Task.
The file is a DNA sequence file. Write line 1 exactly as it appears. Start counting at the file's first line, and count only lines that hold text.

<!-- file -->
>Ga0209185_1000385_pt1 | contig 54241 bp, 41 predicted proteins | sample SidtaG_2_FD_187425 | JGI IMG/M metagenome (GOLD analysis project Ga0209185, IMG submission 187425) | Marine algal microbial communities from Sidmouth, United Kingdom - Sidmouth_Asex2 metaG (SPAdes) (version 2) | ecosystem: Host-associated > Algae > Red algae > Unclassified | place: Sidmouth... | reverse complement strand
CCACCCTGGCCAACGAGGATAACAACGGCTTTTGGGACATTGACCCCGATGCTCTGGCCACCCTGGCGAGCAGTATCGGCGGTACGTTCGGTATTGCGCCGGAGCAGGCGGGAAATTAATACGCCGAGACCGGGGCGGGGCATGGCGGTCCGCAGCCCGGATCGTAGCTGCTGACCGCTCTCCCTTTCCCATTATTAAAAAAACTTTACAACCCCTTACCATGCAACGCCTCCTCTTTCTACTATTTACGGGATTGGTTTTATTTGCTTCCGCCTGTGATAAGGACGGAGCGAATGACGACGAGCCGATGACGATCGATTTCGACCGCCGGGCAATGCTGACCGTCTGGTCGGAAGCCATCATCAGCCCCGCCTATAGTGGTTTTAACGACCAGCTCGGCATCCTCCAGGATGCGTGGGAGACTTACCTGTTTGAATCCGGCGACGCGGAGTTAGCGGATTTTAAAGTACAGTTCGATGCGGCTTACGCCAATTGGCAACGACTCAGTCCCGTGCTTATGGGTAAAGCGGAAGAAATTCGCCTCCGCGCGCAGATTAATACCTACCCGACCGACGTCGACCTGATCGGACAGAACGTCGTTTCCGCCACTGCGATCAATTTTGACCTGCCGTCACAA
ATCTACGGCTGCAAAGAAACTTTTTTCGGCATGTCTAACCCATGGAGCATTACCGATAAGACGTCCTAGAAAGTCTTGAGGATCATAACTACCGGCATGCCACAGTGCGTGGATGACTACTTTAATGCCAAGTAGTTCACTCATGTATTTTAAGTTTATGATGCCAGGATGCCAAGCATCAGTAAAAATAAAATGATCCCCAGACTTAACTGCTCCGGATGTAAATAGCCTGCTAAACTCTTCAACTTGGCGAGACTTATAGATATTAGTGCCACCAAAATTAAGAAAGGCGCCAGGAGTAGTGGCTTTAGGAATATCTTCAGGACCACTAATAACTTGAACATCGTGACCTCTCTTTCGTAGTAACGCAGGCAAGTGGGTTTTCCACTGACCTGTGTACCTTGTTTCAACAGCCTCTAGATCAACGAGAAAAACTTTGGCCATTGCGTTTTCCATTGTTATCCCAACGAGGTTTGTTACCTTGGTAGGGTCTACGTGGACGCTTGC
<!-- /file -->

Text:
>Ga0209185_1000385_pt1 | contig 54241 bp, 41 predicted proteins | sample SidtaG_2_FD_187425 | JGI IMG/M metagenome (GOLD analysis project Ga0209185, IMG submission 187425) | Marine algal microbial communities from Sidmouth, United Kingdom - Sidmouth_Asex2 metaG (SPAdes) (version 2) | ecosystem: Host-associated > Algae > Red algae > Unclassified | place: Sidmouth... | reverse complement strand